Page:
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lalop said:

This is it, and the same thing happens for the Return symbols: it uses the ones from the topmost layout.  The shortcuts seem to be a "feature" rather than a bug, sadly.

So that's a KDE thing?  Rather ridiculous unintuitive behaviour that.  That should be an addon/tweak, rather than a default!  How perversely stupid.

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Gnome as well (I don't use KDE, those were just the best bug reports I found).  I suspect dreymar is right and they are xorg issues.


In other news, I've been trying vim (with colemak.vim) and emacs (with colemak-evil.el) and I think I see where dreymar's extend was inspired from.  Unfortunately stuff needs to be flipped for ergonomic reasons if you use altgr as the modifier.  (Coincidentally, though, the "unei" movement shortcuts agree with the ones I use for this other game, so no big deal I guess.)


2TajNSl.png

=+_ shifted around for use patterns, + used more often in sequences.  ESC is apparently used often in vimlike editors, so added it to q and replacing the unused return at y.

Last edited by lalop (05-May-2013 13:12:09)
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The inspiration, yes... Well, colemak.vim was part of it for sure. Specifically, the JH LY UNEI (PgUp/PgDn Home/End Arrows) navigation block was very nice. So I made an AHK script that provided such a block everywhere (adding the ;O Back/Del editing keys) and quickly became very happy with it – especially when I found out how well it worked together with modifiers. The F keys on the number row were a natural addition, an accessible Esc key was a great boon as you've noted and so on.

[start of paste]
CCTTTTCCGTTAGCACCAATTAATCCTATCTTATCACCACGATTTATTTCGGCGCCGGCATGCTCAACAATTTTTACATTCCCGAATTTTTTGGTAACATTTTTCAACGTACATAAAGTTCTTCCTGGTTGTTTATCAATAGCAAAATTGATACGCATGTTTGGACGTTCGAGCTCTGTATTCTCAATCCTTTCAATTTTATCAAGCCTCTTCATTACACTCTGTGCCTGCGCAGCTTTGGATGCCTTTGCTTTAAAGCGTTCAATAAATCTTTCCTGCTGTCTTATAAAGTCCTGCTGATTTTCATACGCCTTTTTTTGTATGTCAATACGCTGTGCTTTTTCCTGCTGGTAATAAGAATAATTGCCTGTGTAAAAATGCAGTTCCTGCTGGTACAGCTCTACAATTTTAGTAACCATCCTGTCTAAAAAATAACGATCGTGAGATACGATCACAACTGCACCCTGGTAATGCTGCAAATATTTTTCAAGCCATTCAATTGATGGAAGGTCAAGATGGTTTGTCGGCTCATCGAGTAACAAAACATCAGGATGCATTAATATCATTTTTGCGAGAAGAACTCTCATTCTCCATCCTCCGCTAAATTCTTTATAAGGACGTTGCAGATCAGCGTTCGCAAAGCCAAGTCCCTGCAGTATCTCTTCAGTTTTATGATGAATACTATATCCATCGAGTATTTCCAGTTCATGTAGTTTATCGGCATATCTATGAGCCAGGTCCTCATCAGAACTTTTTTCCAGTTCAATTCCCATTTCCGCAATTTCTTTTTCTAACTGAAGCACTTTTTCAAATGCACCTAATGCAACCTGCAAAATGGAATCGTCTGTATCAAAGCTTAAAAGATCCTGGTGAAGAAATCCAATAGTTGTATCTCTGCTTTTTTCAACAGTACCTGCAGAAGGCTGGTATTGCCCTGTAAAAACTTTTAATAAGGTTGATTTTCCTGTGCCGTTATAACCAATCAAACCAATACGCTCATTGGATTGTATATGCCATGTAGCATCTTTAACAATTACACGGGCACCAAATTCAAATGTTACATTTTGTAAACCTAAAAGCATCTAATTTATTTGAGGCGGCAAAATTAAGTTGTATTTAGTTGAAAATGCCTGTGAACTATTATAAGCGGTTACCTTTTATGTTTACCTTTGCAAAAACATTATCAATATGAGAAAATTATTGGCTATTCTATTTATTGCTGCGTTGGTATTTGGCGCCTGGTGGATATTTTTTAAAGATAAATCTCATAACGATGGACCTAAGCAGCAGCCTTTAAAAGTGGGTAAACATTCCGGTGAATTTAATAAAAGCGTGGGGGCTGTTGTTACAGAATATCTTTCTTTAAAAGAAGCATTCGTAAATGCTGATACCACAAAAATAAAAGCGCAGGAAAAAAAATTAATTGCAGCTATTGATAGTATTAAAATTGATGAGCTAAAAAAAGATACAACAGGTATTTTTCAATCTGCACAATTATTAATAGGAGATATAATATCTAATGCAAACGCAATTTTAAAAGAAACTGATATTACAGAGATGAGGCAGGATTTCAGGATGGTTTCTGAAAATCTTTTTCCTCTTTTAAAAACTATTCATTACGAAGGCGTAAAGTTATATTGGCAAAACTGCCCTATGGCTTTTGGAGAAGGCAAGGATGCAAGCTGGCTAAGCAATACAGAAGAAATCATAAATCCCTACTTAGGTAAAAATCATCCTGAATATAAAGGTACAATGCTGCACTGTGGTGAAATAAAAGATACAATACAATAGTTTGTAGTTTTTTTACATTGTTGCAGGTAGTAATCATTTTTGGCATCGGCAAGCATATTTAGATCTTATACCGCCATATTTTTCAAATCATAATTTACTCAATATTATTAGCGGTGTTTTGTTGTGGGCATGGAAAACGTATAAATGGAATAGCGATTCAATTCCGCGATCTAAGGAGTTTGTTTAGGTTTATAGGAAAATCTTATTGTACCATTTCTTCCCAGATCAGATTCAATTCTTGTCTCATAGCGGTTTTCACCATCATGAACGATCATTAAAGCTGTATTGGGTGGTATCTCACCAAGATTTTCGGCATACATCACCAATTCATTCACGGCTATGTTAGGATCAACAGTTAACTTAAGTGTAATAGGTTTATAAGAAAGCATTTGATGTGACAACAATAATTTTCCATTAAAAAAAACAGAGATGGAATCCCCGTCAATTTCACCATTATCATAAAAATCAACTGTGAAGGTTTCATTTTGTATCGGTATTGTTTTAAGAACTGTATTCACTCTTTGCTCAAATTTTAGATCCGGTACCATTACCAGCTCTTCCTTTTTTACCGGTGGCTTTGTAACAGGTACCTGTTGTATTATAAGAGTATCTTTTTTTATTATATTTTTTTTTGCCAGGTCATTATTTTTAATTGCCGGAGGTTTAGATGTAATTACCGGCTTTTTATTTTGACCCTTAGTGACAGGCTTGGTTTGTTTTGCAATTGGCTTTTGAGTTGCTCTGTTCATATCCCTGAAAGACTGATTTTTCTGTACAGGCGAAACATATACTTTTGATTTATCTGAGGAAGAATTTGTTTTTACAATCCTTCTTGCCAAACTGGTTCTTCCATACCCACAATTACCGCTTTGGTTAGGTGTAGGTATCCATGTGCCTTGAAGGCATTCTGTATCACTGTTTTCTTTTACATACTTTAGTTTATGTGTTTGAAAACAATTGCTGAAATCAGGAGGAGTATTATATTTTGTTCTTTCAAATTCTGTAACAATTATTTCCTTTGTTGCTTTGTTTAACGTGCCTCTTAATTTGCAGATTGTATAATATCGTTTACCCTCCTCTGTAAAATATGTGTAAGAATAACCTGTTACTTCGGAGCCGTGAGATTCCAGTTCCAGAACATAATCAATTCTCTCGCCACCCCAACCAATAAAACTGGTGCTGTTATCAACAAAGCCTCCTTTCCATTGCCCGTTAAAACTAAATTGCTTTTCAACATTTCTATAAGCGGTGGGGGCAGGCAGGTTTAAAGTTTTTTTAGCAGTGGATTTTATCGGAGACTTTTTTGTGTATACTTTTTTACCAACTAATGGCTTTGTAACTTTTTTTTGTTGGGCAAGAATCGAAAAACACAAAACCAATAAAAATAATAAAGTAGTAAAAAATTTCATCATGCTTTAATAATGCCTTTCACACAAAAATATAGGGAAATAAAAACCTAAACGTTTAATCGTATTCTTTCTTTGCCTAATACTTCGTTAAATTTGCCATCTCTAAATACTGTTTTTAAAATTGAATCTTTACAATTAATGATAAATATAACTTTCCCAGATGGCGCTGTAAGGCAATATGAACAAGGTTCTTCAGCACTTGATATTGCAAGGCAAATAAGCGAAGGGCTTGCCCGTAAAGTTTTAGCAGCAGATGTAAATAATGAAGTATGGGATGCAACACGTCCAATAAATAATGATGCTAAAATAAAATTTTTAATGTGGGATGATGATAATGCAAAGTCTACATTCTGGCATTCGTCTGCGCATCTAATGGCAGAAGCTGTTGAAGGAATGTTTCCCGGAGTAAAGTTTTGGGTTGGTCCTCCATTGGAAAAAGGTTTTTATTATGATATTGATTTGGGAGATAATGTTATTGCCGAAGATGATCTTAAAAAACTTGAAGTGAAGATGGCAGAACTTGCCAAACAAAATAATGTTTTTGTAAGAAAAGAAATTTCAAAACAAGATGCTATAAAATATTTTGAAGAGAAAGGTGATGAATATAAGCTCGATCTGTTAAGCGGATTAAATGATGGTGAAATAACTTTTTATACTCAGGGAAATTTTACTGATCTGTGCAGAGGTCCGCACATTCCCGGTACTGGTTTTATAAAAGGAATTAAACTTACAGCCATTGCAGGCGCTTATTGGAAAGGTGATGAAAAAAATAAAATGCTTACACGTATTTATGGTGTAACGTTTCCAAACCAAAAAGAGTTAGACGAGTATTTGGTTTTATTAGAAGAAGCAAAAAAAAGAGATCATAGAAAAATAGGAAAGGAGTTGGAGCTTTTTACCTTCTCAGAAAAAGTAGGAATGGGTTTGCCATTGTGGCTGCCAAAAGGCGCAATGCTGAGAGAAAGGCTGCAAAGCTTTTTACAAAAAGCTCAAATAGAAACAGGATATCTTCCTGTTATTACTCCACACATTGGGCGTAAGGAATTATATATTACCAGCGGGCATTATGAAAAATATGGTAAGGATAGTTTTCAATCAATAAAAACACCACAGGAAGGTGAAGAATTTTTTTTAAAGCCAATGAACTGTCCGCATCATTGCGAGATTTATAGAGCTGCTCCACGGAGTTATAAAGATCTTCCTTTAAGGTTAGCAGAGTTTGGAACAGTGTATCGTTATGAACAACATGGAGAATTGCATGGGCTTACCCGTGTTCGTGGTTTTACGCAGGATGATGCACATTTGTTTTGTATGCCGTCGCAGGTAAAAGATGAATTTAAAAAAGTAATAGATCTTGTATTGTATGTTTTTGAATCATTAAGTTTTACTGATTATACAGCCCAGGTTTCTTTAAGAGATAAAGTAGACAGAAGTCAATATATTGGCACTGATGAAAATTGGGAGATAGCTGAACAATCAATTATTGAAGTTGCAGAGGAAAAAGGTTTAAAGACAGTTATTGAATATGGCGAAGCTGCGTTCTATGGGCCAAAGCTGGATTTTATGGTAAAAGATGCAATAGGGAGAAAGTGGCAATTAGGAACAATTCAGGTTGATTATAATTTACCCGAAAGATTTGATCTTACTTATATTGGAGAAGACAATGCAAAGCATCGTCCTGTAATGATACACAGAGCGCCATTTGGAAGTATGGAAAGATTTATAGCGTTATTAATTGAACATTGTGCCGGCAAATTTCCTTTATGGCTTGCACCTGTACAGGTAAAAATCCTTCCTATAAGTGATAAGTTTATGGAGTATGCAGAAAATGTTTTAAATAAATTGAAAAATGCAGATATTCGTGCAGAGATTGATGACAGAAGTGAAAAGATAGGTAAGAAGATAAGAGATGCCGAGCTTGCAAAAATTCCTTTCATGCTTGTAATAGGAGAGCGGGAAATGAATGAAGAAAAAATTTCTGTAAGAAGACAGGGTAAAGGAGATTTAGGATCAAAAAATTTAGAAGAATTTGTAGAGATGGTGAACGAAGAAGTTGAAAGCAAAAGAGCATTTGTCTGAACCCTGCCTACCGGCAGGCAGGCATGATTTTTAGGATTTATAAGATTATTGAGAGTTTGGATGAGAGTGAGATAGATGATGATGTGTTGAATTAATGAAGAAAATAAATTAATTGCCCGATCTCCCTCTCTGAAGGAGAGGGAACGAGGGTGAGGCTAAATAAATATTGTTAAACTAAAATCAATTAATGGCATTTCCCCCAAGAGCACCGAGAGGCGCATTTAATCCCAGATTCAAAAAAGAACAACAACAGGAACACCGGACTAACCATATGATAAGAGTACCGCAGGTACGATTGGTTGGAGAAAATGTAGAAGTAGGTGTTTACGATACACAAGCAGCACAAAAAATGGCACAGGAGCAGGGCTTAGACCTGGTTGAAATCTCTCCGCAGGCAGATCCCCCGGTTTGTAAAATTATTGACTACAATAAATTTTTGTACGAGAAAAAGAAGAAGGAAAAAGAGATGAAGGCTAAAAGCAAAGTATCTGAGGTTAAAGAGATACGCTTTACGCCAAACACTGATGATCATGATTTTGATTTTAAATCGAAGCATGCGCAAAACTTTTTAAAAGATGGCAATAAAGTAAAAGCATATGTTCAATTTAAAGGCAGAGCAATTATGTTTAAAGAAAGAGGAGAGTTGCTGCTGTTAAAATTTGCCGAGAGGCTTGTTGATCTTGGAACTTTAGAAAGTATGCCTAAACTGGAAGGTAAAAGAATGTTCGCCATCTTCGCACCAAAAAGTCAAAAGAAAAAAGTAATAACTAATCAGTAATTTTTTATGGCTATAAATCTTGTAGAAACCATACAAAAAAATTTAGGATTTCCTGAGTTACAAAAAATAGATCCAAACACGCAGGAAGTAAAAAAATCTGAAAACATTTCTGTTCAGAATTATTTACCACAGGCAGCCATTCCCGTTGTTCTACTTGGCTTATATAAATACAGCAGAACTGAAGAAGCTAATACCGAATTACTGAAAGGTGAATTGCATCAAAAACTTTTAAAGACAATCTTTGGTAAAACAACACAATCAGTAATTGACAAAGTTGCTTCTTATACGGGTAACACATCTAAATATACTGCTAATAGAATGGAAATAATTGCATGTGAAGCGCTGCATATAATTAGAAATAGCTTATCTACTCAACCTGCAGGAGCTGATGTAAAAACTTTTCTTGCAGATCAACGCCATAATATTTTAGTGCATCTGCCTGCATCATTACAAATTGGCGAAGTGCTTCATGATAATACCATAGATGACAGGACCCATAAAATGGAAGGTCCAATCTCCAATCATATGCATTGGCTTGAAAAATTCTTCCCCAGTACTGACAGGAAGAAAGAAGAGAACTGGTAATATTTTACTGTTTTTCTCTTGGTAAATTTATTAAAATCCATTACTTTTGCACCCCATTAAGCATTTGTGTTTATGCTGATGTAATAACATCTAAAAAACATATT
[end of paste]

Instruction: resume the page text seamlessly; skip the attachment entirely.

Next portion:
Then PKL came with a full Extend layer that took it to completion and I just tweaked that to my liking. There have been several people involved in this and in my opinion it's just gotten better and better. ;)

Last edited by DreymaR (06-May-2013 08:58:13)

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9P75irN.png

Experimental change: with such an easily reachable Return key, I've found I've rarely been using the altgr+t return, whereas that space is sorely needed for the Esc key in vim-like editors.

I originally placed ), the more subsequently used paren, at altgr+v based on the workman difficulty chart:

Sjq7h9vl.png

After some practice, I'm no longer sure that chart is correct; d seems easier to spam than v, at least for me.  Meanwhile, Alt+(, a paredit shortcut, is easier to reach if ( is at p, rather than d or v.  Workman is still right about v being fairly easy to reach (just possibly not hit multiple times), so I've put the commonly used " there.

In addition to the altgr return, the victim of this new version is DEL, moved to the less accessible (and probably less intuitive) altgr+q.

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Workman's chart is Workman's feelings about this. Trust your own feelings more; they're probably as good and more relevant to you. As long as you're open to the possible effects of techniques and training that seems like the best strategy to me.

For me for instance, the WF and UY keys would only be 1.5 effort and I have a bad feeling about some of the others... ;) And let's not forget that we use different fingering for the ZXCVB keys, alleviating the penalties for most of these!

Out of curiosity: How does the apostophe key feel up there? And the slash/question in the middle? Acceptable solutions, or annoying? They're probably the best answers to making a Wide mod we'll come up with but learning them can still be tricky.

Last edited by DreymaR (07-May-2013 12:22:03)